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Pension funds

Korean Teachers’ Credit poised for best return since 2010

Dec 14, 2020 (Gmt+09:00)

Korean Teachers' Credit Union CIO Kim Ho Hyun during an October interview with KED
Korean Teachers' Credit Union CIO Kim Ho Hyun during an October interview with KED

The Korean Teachers’ Credit Union (KTCU) is on course to post its strongest investment return in a decade of around 9%, driven by double-digit returns from equities markets, according to the retirement fund on Dec. 14.

As of the end of November, the 34-trillion-won ($31 billion) savings fund reported an 8.4% return on investment, more than double its earlier 4% target for this year and compared to last year’s 6.9%.

For the whole year of 2020, its return is expected to rise close to its 2010 level of 9.0%, reflecting the extended bull runs in both domestic and overseas stock markets, a KTCU spokesman told The Korea Economic Daily. But he added that year-end numbers are subject to accounting variables and foreign exchange rates.

The estimated 9% return will likely translate into 2.5 trillion won ($2.3 billion) in proceeds, the Maeil Business Newspaper reported on Monday. KTCU's assets under management are projected to grow by 5.3 trillion this year.

By asset class, domestic equities generated a 25.7% return as of the end of last month, with returns from both domestic and overseas alternatives averaging 6.6%.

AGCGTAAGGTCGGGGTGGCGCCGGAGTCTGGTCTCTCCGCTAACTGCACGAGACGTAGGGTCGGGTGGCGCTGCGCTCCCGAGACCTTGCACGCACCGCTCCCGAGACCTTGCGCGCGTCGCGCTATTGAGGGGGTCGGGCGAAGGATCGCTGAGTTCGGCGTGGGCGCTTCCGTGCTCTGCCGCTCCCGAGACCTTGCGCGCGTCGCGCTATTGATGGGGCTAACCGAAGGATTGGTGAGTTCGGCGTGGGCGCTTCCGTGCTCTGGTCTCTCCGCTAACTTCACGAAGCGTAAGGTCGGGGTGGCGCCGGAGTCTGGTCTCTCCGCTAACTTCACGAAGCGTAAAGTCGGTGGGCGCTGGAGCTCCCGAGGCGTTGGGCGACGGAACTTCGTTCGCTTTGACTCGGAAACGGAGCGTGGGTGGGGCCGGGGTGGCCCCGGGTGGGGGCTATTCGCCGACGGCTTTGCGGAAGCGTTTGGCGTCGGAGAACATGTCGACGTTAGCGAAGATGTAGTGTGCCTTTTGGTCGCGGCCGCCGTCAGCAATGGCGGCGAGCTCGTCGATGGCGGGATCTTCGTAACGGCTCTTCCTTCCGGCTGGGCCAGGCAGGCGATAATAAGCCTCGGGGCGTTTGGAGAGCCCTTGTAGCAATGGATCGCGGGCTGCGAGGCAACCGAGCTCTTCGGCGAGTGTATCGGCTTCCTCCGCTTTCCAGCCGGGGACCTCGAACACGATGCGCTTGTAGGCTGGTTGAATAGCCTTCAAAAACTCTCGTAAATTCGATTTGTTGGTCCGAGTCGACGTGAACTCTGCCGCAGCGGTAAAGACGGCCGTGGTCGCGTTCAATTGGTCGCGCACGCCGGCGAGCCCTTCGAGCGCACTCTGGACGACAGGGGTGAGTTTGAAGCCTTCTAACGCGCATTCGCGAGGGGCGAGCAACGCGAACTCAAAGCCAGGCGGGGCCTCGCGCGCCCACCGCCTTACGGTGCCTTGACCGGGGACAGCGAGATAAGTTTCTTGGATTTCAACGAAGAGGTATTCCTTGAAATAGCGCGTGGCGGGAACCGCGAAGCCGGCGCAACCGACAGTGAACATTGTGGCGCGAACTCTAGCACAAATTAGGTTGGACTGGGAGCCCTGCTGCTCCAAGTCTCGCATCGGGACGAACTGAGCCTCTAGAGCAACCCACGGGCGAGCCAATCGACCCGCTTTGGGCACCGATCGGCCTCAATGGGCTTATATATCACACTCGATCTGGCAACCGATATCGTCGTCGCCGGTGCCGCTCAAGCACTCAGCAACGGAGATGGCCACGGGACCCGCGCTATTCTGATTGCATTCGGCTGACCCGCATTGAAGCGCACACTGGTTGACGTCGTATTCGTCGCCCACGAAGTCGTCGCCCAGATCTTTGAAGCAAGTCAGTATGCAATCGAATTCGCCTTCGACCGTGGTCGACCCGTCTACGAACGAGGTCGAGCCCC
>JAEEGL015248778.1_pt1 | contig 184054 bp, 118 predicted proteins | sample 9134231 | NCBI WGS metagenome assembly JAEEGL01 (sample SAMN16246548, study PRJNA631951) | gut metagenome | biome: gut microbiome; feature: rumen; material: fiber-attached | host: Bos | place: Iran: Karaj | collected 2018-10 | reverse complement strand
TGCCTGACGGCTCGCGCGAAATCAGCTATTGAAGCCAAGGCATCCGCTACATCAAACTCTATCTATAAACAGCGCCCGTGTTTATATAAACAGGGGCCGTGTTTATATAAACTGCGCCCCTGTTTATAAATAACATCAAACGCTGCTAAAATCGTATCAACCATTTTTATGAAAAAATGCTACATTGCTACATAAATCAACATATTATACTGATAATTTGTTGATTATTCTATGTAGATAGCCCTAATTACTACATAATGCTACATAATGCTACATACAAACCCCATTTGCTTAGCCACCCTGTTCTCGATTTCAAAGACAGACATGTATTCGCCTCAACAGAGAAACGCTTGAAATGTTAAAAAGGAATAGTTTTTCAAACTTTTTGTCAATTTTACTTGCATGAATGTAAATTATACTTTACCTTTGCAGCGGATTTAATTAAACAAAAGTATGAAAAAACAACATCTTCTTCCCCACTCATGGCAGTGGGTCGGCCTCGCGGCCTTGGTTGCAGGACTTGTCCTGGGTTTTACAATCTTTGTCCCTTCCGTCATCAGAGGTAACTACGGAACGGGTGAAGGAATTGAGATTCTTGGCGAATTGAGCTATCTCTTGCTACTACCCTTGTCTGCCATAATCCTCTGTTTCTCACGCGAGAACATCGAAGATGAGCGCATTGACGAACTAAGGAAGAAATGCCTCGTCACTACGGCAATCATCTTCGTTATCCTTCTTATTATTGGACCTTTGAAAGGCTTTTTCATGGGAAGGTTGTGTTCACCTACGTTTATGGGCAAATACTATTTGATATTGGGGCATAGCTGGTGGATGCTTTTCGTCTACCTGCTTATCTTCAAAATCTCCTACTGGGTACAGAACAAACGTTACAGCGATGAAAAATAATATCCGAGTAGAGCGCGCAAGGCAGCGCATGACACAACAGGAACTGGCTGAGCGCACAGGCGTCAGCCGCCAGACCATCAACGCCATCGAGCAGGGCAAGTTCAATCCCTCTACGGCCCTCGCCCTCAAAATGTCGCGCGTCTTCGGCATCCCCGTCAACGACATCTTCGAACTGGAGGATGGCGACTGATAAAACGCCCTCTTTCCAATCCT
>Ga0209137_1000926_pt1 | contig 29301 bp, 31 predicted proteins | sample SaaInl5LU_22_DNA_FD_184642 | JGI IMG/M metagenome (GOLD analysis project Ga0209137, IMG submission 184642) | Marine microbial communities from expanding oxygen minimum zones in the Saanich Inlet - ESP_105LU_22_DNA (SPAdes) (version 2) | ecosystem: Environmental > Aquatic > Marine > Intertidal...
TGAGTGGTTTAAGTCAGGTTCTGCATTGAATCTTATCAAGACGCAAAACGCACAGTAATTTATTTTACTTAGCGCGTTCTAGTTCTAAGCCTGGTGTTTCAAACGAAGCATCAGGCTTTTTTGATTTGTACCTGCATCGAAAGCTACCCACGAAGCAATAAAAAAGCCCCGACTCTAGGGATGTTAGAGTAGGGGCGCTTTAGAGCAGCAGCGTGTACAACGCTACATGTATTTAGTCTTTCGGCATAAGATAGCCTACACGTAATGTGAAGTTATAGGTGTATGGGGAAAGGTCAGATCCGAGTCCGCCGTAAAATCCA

With equities making up 20% of its portfolio, KTCU has increased exposure to the semiconductor and rechargeable battery sectors, as well as to companies seen as benefiting from social distancing trends.

From alternatives, it realized a 67% return from the exit of Ellie Mae, a US cloud-based platform provider, in September.

But the steep appreciation of the won against the dollar eroded its global investment returns, limiting returns from overseas alternatives to the 4-5% range, the spokesman said.

Overall, KTCU maintained a cautious stance on alternative investments, focusing on private debt and structured products with guaranteed returns.

KTCU will further boost exposure to equities markets and M&A financing deals as the prolonged economic slowdown is expected to force companies to offload marginal businesses and non-core assets, its Chief Investment Officer Kim Ho Hyun told The Korea Economic Daily in an October interview.

Thanks to the bullish stock markets, other major pension funds in Korea, including the Teachers’ Pension and the Public Officials Benefit Association, also look set to beat their 2020 target returns, which ranged between 2.5% and 4.2% by the year’s end.
 
Meanwhile, the National Pension Service, the world’s No. 3 pension scheme, posted a 4.17% return this year as of the end of September.

Yeonhee Kim edited this article.

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